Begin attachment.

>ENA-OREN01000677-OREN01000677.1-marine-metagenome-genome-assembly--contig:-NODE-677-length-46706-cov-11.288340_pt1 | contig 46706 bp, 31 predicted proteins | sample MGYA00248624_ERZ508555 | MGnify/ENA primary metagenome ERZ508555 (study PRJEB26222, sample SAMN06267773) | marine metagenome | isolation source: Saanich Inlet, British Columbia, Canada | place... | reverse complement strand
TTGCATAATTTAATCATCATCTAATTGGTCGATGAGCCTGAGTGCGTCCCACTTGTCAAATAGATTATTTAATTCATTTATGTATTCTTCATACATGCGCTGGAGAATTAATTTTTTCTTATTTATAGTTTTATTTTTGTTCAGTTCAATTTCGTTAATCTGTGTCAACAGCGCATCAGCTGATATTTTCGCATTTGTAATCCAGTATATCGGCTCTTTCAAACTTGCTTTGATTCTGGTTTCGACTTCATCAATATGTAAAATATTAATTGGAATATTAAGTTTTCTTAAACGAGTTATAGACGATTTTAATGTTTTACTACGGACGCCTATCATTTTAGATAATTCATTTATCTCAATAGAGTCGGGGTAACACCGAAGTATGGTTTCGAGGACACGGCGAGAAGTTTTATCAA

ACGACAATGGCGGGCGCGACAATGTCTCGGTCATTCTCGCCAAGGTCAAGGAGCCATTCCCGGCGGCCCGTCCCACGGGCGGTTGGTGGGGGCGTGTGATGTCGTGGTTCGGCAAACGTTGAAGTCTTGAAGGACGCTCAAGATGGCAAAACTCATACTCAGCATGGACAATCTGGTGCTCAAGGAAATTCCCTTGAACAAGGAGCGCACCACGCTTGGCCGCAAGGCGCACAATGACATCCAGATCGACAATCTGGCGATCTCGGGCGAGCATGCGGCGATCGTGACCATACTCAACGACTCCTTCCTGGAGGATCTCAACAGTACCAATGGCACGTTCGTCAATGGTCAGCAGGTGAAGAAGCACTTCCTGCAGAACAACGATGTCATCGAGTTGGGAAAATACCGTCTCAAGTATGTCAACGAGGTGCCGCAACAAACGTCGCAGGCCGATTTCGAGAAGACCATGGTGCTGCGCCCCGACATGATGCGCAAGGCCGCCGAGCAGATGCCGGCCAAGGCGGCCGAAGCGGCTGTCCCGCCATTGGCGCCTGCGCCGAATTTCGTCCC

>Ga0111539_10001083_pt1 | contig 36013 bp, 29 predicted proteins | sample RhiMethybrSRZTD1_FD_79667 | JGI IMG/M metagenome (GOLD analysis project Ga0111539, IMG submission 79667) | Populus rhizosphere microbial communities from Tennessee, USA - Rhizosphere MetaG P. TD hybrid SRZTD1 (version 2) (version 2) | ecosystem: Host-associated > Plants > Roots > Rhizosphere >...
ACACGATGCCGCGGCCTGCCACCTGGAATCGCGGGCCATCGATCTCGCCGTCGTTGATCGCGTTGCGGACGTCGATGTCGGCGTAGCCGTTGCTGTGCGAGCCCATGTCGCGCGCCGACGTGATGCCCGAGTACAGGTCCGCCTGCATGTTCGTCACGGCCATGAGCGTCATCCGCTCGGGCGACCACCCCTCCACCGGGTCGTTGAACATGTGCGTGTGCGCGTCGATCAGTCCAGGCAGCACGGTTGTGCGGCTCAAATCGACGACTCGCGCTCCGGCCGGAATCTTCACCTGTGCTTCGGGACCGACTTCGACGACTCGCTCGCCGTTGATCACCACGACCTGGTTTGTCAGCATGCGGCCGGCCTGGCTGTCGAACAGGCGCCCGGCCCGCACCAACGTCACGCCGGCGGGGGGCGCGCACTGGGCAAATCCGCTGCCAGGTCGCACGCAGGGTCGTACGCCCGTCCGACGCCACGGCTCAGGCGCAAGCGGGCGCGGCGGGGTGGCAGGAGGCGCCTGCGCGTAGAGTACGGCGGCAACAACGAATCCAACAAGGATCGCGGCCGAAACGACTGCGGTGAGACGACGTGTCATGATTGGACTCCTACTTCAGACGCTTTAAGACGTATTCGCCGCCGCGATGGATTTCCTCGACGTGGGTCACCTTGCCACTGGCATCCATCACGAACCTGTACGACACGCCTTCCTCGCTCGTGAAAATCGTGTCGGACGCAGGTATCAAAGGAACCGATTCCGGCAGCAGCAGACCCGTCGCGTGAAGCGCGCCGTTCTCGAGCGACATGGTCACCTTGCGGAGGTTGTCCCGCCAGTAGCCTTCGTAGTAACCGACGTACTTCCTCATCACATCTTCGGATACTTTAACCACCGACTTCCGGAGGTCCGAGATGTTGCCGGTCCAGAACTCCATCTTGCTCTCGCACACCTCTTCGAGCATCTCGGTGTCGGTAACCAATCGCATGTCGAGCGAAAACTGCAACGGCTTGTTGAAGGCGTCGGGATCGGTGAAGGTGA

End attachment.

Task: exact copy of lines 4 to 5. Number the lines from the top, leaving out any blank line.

>Ga0111539_10001083_pt1 | contig 36013 bp, 29 predicted proteins | sample RhiMethybrSRZTD1_FD_79667 | JGI IMG/M metagenome (GOLD analysis project Ga0111539, IMG submission 79667) | Populus rhizosphere microbial communities from Tennessee, USA - Rhizosphere MetaG P. TD hybrid SRZTD1 (version 2) (version 2) | ecosystem: Host-associated > Plants > Roots > Rhizosphere >...
ACACGATGCCGCGGCCTGCCACCTGGAATCGCGGGCCATCGATCTCGCCGTCGTTGATCGCGTTGCGGACGTCGATGTCGGCGTAGCCGTTGCTGTGCGAGCCCATGTCGCGCGCCGACGTGATGCCCGAGTACAGGTCCGCCTGCATGTTCGTCACGGCCATGAGCGTCATCCGCTCGGGCGACCACCCCTCCACCGGGTCGTTGAACATGTGCGTGTGCGCGTCGATCAGTCCAGGCAGCACGGTTGTGCGGCTCAAATCGACGACTCGCGCTCCGGCCGGAATCTTCACCTGTGCTTCGGGACCGACTTCGACGACTCGCTCGCCGTTGATCACCACGACCTGGTTTGTCAGCATGCGGCCGGCCTGGCTGTCGAACAGGCGCCCGGCCCGCACCAACGTCACGCCGGCGGGGGGCGCGCACTGGGCAAATCCGCTGCCAGGTCGCACGCAGGGTCGTACGCCCGTCCGACGCCACGGCTCAGGCGCAAGCGGGCGCGGCGGGGTGGCAGGAGGCGCCTGCGCGTAGAGTACGGCGGCAACAACGAATCCAACAAGGATCGCGGCCGAAACGACTGCGGTGAGACGACGTGTCATGATTGGACTCCTACTTCAGACGCTTTAAGACGTATTCGCCGCCGCGATGGATTTCCTCGACGTGGGTCACCTTGCCACTGGCATCCATCACGAACCTGTACGACACGCCTTCCTCGCTCGTGAAAATCGTGTCGGACGCAGGTATCAAAGGAACCGATTCCGGCAGCAGCAGACCCGTCGCGTGAAGCGCGCCGTTCTCGAGCGACATGGTCACCTTGCGGAGGTTGTCCCGCCAGTAGCCTTCGTAGTAACCGACGTACTTCCTCATCACATCTTCGGATACTTTAACCACCGACTTCCGGAGGTCCGAGATGTTGCCGGTCCAGAACTCCATCTTGCTCTCGCACACCTCTTCGAGCATCTCGGTGTCGGTAACCAATCGCATGTCGAGCGAAAACTGCAACGGCTTGTTGAAGGCGTCGGGATCGGTGAAGGTGA